Eating disorder therapy can be an extremely rewarding process. Therapy can lead to life-altering changes and results. Therapy is an integral part of eating disorder recovery since eating disorders are often an attempt to cope with unresolved mental health issues, trauma, or repressed emotions . Sorting through these issues can help protect someone’s recovery and be a powerful relapse prevention strategy.
Here are three tips to get the most out of therapy during eating disorder treatment:
Therapy is a partnership between a client and a therapist. While therapists do have advanced education about mental health, eating disorder therapy is a collaborative process. This means that a therapist is not an expert on someone’s life and does not have the power to create change without the client’s efforts.
This means that in order to get the most out of therapy, a client needs to do their part. This might look like being honest about your needs, doing homework assignments, or practicing coping skills outside of sessions.
Therapists are not mind readers! Be as honest as possible during eating disorder therapy. If your therapist doesn’t really know what is going on, it is nearly impossible to accomplish your goals. Fear of judgment can get in the way of being completely honest. Vulnerability is hard, but it is important to appropriately personalize the therapeutic process. Therapy is for you, and the process should be individualized based on your needs and wants.
It’s okay to let a therapist know if something isn’t working for you, whether it’s an appointment time or their approach. It can be uncomfortable to give a therapist feedback, but it isn’t impolite or inappropriate. On the other hand, being honest about what is working for you lets your therapist know to do more of that. This honesty helps pave the way for success.
While eating disorder therapy is collaborative, it is important to at least consider a therapist’s input, guidance, and the wisdom offered. This is especially important during eating disorder recovery as a therapist may be a source of reason and accountability while also being a big emotional support. Being receptive to their input can help shed light on disordered behaviors and thought processes or the progress being made that may be hard to recognize in the moment.
Be Open in Eating Disorder Therapy
It is important to be open to the process of therapy. Eating disorder recovery looks different for everyone, but it isn’t a quick fix. Some days may feel like little progress is being made while other days will feel monumental. Be open and patient with yourself or a loved one going through recovery. It is hard work, and the benefits tend to unfold over time.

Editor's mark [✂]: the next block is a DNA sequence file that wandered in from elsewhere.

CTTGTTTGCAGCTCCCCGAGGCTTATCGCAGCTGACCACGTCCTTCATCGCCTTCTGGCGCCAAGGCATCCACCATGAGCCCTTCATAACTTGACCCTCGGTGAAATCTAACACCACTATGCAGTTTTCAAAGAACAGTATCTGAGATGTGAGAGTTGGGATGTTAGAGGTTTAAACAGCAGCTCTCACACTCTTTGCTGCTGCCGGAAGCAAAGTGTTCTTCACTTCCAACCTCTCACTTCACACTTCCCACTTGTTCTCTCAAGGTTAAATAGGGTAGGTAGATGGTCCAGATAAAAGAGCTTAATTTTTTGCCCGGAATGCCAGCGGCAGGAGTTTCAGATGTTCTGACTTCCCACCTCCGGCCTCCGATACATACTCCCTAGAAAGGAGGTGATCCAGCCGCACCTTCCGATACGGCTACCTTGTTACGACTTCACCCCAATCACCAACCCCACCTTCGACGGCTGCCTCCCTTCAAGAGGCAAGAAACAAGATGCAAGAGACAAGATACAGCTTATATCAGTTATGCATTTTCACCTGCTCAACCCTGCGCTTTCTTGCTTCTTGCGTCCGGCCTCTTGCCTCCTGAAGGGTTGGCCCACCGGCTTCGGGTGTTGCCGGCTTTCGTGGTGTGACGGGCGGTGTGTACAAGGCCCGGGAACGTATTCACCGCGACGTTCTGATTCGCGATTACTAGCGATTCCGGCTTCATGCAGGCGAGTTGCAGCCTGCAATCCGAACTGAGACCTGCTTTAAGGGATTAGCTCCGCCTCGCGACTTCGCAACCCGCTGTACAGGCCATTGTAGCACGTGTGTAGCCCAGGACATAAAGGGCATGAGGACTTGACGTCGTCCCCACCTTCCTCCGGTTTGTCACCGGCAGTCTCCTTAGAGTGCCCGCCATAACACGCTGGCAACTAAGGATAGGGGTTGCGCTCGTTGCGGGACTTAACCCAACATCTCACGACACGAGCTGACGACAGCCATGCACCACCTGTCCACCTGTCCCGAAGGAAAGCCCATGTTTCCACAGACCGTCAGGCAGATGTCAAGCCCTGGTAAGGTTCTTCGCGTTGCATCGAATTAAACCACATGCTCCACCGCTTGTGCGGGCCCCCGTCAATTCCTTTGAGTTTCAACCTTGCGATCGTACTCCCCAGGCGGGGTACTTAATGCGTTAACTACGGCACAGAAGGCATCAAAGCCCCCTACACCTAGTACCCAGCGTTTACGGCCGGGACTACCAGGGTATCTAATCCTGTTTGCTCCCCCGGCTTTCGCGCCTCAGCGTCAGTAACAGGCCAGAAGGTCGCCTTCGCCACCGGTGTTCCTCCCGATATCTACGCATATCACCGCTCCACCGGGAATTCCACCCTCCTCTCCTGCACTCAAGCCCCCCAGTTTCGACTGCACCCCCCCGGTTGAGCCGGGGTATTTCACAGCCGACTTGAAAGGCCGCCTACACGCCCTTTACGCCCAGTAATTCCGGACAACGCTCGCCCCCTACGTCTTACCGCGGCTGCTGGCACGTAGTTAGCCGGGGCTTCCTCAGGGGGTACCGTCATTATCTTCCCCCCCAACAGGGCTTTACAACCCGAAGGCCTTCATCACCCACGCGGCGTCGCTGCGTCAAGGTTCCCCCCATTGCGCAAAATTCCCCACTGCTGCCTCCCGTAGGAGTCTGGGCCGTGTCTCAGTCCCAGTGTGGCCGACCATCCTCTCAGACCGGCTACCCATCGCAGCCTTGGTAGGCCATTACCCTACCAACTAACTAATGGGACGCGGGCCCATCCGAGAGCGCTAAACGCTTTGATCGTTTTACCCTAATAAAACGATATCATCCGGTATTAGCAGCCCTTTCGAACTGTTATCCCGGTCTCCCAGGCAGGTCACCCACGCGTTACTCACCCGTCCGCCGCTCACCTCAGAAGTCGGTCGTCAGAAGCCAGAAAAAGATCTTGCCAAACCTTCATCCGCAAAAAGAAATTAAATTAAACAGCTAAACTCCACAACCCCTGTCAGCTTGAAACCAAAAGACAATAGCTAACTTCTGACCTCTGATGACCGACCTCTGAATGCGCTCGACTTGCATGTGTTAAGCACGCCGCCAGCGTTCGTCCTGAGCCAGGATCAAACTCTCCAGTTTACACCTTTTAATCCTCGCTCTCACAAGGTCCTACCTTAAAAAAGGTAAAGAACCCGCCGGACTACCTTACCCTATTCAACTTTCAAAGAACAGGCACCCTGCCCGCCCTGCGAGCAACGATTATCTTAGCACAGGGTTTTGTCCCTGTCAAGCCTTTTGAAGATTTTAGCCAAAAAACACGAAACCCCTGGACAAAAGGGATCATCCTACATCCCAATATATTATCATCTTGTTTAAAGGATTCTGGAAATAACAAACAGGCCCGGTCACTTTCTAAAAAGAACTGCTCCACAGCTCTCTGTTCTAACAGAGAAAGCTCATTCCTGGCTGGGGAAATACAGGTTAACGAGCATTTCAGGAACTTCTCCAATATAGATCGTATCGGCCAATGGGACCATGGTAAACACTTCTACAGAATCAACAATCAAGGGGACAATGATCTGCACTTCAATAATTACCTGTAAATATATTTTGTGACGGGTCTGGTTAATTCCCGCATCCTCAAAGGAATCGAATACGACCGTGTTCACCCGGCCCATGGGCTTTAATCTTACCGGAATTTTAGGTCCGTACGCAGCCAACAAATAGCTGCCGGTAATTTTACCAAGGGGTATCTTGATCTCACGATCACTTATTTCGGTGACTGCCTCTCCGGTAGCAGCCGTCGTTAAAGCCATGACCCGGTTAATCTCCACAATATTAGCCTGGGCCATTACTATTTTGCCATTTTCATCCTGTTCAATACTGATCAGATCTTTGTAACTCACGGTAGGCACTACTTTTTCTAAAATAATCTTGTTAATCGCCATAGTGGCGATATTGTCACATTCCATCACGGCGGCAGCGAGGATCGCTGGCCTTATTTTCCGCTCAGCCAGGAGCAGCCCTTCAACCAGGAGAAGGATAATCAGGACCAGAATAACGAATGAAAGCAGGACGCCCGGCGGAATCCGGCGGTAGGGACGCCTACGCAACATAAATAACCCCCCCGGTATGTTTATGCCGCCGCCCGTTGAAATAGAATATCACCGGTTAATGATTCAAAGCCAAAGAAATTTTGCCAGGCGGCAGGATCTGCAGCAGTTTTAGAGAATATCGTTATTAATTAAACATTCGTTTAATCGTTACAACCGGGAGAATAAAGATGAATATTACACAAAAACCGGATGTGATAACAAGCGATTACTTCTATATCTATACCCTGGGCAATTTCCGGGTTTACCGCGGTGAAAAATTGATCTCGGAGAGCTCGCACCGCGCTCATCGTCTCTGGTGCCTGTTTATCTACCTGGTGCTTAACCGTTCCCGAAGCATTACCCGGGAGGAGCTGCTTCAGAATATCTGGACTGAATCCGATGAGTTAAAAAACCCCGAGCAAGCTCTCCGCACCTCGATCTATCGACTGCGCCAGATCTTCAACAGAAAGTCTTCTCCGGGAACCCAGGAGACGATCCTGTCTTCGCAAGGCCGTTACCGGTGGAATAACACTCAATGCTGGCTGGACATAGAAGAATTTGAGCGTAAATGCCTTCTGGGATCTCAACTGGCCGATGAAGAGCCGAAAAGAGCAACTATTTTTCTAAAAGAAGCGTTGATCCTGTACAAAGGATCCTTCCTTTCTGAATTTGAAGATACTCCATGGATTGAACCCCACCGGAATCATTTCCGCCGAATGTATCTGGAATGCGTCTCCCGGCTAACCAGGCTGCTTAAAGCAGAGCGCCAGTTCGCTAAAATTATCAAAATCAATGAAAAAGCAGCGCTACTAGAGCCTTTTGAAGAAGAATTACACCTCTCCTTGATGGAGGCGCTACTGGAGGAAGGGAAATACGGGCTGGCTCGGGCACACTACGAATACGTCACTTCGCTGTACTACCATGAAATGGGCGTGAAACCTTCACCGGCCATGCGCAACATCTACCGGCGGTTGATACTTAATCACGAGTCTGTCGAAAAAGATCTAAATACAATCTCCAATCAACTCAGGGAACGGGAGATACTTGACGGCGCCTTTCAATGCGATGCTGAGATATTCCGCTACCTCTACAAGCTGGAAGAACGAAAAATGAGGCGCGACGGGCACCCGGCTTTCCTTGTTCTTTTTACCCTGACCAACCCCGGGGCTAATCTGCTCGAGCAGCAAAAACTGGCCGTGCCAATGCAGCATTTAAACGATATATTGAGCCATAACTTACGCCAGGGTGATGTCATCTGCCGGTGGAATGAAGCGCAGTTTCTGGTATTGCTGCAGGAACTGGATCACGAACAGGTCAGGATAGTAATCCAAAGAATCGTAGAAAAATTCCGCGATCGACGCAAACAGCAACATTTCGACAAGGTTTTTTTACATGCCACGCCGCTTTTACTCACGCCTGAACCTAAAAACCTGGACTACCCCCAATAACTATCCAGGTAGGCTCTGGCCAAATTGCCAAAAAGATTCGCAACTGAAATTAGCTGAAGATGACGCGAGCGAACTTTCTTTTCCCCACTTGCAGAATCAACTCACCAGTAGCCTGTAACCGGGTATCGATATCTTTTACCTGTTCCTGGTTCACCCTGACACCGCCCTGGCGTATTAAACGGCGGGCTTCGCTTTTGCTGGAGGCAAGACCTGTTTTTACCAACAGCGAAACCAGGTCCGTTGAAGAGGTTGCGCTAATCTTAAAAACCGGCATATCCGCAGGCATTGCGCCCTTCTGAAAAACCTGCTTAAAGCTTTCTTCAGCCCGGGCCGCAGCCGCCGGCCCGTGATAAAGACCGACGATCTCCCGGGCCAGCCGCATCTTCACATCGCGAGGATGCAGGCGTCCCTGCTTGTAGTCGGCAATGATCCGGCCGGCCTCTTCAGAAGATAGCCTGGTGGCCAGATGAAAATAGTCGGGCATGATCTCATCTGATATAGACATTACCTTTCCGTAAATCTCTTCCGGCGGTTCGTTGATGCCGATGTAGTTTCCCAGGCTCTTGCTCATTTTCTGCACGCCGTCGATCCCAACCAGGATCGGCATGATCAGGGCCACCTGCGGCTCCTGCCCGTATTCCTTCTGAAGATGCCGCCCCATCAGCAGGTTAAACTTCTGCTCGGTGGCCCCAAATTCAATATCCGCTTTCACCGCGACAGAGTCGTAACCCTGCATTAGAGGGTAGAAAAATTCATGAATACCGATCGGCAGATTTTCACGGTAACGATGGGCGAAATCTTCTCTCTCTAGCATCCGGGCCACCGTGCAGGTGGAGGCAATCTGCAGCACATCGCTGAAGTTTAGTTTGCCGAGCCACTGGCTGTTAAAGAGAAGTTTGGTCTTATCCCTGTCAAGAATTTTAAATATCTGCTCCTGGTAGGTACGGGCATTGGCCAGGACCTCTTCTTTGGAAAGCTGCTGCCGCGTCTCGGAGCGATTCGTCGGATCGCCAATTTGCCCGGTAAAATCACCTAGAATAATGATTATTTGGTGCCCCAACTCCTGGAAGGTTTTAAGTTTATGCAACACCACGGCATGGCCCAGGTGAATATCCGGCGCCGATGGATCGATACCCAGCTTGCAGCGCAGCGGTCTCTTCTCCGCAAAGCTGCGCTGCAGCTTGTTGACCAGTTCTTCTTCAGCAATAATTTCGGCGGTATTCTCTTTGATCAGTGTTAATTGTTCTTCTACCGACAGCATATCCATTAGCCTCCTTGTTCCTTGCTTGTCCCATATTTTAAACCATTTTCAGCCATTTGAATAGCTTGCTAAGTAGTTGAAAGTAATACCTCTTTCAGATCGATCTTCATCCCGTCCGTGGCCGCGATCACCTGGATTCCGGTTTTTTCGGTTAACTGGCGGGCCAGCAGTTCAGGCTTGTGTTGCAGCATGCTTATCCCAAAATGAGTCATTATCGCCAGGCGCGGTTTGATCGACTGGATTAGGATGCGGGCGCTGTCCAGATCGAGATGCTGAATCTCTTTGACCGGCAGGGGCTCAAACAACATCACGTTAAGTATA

Being open to change. It is impossible to recover if someone isn’t open to change. This may seem obvious, but resistance to recovery is a normal part of the process. It may be hard to give up certain eating disorder behaviors because they have become an effective, though harmful, coping skill.
The behaviors serve a purpose, or else someone wouldn’t engage in them. It can be hard to let this go. Having reminders of the positive aspects of recovery can help sustain motivation when it feels tempting to revert back to disordered behaviors.
Perspective, honesty, and openness are helpful in getting the most out of therapy in eating disorder treatment. Therapy is an integral part of the recovery process, so it’s worth fully investing in. The more you invest, the more progress you are likely to make.
 Costin, C. & Shubert Grabb, G. (2012). 8 keys to recovery from an eating disorder. W.W. Norton & Company.
About the Author:
Samantha Bothwell, LMFT, is a licensed Marriage and Family Therapist, writer, explorer, and lipstick aficionado. She became a therapist after doing her own healing work so she could become whole after spending many years living with her mind and body disconnected. She has focused her clinical work to support the healing process of survivors of sexual violence and eating disorders. She is passionate about guiding people in their return to their truest Self so they can live their most authentic, peaceful life.
The opinions and views of our guest contributors are shared to provide a broad perspective on eating disorders. These are not necessarily the views of Eating Disorder Hope, but an effort to offer a discussion of various issues by different concerned individuals.
We at Eating Disorder Hope understand that eating disorders result from a combination of environmental and genetic factors. If you or a loved one are suffering from an eating disorder, please know that there is hope for you, and seek immediate professional help.
Published September 22, 2020, on EatingDisorderHope.com
Reviewed & Approved on September 22, 2020, by Jacquelyn Ekern MS, LPC